Midlothian Council has reignited proposals to become the first Scottish council to entirely cut provision of music and dance tuition in schools from next year.
This controversial move comes just months after similar moves were scrapped following widespread opposition and a protest in February.
The new proposals to plug a budget shortfall would see the number of music teachers employed by the council cut by eight full-time equivalent posts to just three, and music tuition axed for all except those pupils studying for an SQAexam in music – such as a Higher or National Five – who would be taught through an arms-length hub.
Alternatively, the council said, it could move to a “full cost recovery model”, which would see fees hiked to £675 a year for a group lesson – more than many private instrumental lessons.
Under the first option, the council would create an arms-length “music collaborative” through which pupils could pay fees for music tuition privately following a model already used in England and Wales. It is not currently clear whether those classes could be held during school time or on school premises.
Under any of the proposals, additional tuition in dance and drama would also be affected.
In a document due to be put before the full council today (Tuesday), the plans said the move was necessary to due a budget shortfall and because the number of pupils taking music lessons had fallen by 39 per cent following the introduction of fees a year ago.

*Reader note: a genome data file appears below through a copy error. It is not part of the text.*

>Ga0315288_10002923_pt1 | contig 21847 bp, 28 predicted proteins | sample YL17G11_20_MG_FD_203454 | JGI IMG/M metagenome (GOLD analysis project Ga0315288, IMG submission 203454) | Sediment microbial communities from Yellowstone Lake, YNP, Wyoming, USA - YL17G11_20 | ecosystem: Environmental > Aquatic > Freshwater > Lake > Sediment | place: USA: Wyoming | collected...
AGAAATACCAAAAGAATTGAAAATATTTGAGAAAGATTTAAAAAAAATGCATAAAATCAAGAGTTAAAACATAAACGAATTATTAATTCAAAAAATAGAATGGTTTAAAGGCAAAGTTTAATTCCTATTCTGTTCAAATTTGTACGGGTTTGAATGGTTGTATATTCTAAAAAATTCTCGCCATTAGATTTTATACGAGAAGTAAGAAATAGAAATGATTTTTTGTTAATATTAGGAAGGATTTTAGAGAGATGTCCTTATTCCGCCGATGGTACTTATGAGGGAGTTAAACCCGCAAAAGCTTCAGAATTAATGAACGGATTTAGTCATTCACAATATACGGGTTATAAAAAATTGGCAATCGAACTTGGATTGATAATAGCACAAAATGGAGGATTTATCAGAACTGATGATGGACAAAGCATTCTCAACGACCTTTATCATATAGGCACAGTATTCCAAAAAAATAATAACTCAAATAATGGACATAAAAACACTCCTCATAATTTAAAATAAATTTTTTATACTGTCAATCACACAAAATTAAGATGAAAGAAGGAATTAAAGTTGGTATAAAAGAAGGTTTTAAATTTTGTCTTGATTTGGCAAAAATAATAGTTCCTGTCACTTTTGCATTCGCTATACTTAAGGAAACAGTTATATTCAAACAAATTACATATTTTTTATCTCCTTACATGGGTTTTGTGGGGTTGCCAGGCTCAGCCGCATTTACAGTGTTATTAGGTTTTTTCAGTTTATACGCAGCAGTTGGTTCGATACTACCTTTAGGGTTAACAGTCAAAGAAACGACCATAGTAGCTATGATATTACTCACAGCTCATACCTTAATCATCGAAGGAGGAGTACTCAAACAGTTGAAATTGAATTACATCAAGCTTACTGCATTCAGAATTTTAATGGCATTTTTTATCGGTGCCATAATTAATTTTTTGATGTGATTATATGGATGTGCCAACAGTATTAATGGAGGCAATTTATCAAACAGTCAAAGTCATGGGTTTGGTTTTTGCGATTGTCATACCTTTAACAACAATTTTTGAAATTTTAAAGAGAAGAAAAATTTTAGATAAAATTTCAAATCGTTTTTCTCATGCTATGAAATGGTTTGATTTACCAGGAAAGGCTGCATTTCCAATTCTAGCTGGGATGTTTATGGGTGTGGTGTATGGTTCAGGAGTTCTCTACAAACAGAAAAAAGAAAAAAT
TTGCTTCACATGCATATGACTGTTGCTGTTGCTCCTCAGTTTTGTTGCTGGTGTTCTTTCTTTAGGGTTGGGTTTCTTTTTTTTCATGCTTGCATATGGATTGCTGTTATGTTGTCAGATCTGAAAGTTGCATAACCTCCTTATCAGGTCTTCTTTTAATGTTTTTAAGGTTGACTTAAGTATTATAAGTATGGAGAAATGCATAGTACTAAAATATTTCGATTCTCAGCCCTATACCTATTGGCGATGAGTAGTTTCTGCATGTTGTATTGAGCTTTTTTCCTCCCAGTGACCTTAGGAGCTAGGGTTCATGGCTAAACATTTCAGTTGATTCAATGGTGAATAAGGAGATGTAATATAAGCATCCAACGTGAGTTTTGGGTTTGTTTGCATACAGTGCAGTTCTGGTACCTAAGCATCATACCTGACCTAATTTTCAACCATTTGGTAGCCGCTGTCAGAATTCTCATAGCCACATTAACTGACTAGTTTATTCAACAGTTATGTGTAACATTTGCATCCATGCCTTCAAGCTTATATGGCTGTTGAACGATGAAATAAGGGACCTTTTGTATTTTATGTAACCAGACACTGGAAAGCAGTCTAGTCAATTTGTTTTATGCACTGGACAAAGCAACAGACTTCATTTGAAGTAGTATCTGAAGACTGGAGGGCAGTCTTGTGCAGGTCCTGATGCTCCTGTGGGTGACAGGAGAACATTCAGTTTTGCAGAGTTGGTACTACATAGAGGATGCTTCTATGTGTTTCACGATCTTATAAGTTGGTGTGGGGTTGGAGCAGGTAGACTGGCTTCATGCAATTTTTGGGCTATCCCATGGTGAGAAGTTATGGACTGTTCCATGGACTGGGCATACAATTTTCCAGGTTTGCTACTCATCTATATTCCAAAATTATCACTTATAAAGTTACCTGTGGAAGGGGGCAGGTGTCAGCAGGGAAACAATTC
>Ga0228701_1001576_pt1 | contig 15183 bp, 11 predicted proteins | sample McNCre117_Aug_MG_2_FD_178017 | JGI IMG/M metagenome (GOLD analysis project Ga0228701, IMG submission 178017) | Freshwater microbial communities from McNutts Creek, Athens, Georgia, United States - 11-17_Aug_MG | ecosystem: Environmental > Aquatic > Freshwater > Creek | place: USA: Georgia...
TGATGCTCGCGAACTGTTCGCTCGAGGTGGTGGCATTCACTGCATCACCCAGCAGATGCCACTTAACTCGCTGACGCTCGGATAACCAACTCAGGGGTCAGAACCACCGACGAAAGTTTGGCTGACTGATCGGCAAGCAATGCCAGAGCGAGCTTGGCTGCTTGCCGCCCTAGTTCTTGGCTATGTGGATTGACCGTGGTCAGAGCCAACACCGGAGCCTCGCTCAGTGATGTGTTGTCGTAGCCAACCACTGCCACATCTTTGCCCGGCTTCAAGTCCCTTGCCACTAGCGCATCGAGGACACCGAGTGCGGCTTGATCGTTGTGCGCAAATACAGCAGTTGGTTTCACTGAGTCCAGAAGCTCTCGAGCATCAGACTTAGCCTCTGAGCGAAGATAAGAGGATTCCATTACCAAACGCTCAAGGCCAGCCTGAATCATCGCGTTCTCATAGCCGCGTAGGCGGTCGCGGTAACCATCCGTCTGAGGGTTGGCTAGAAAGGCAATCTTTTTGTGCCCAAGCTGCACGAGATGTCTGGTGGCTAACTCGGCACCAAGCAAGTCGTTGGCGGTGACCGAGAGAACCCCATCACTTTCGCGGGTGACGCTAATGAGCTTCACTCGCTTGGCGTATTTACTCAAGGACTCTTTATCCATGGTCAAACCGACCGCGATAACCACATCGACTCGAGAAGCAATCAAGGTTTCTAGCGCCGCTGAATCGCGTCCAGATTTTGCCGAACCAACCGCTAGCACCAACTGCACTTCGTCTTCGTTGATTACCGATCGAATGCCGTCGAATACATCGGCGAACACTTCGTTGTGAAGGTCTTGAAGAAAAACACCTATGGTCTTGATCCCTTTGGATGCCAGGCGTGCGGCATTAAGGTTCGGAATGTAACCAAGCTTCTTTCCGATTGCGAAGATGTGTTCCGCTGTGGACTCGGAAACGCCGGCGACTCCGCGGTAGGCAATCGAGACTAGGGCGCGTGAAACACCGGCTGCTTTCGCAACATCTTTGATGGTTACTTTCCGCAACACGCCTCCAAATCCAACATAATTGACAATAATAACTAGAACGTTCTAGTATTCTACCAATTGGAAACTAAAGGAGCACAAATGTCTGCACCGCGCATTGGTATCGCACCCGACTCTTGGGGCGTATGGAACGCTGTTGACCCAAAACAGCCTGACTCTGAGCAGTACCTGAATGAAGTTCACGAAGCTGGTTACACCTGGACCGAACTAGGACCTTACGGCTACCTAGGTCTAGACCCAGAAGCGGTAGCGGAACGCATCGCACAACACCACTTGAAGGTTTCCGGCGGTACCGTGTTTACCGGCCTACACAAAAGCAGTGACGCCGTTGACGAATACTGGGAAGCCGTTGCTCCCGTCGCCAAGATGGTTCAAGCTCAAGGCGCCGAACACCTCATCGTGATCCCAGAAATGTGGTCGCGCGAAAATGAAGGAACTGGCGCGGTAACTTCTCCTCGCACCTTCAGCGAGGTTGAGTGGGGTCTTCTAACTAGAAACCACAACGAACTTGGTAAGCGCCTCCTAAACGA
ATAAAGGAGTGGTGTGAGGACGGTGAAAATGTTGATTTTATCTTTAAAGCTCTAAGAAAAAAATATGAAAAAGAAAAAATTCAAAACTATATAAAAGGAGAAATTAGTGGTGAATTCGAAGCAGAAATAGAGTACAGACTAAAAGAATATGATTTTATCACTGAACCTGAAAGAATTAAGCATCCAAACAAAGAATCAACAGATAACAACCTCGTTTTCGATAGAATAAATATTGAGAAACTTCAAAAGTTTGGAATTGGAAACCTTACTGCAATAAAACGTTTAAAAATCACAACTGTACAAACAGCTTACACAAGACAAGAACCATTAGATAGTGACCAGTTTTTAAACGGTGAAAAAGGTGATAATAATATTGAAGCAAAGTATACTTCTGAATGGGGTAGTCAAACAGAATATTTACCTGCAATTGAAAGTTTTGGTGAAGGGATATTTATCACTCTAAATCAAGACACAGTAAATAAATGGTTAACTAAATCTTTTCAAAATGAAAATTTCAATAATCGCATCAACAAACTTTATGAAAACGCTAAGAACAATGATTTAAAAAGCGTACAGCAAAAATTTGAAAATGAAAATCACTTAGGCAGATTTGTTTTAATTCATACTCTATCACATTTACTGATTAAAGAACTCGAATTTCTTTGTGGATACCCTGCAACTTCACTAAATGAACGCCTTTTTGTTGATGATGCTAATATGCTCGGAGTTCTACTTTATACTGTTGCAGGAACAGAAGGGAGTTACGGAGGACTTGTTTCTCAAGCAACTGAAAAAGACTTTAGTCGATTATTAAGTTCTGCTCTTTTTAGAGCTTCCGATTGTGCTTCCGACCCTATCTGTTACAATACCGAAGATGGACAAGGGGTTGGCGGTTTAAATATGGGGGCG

The council increased the cost of music lessons last year, which is likely to have impacted on the number of children taking lessons.
Midlothian – which charges fees of £205.50 a year for instrument tuition in primary and high schools – is the only council in Scotland to charge schools £700 a year fees for instrumental lessons for youngsters sitting SQA exams in music, who under Scottish Government regulations must not have to pay for their own tuition. In other areas, it is paid out of council funds rather than schools’ budgets.
The council papers said that income received was £165,000 from parents and £290,000 from recharging schools for pupils undertaking SQA exams – making a total of £455,000.
However, it argued that more cuts were necessary for the service to run “within budget” at £211,000.
Kirk Richardson, convenor of the EIS Instrumental Teachers Network said: “It looks like they were trying to sneak this in under the radar. It is quite incredible.”
Midlothian South MSP Christine Grahame (SNP) said: “It seems a lot like Labour in Midlothian Council taking the first steps to privatising education. It flies in the face of equality in education to put a price on learning music and gives the impression that Midlothian Council see creative subjects as an expendable luxury rather than an essential part of the curriculum. The public have already made their feelings on these cuts crystal clear when they were proposed previously – they do not want them. Midlothian Council must listen and take these damaging proposals off the table once and for all.”
A spokeswoman for Midlothian Council said: “The current way of delivering this service is not financially viable, especially given the council as a whole is facing a budget shortfall of £4.6 million in the next financial year rising to £18.8m in 2022/23. In the interests of the public pound, we are, therefore, looking at offering creative arts in a different way in coming years.”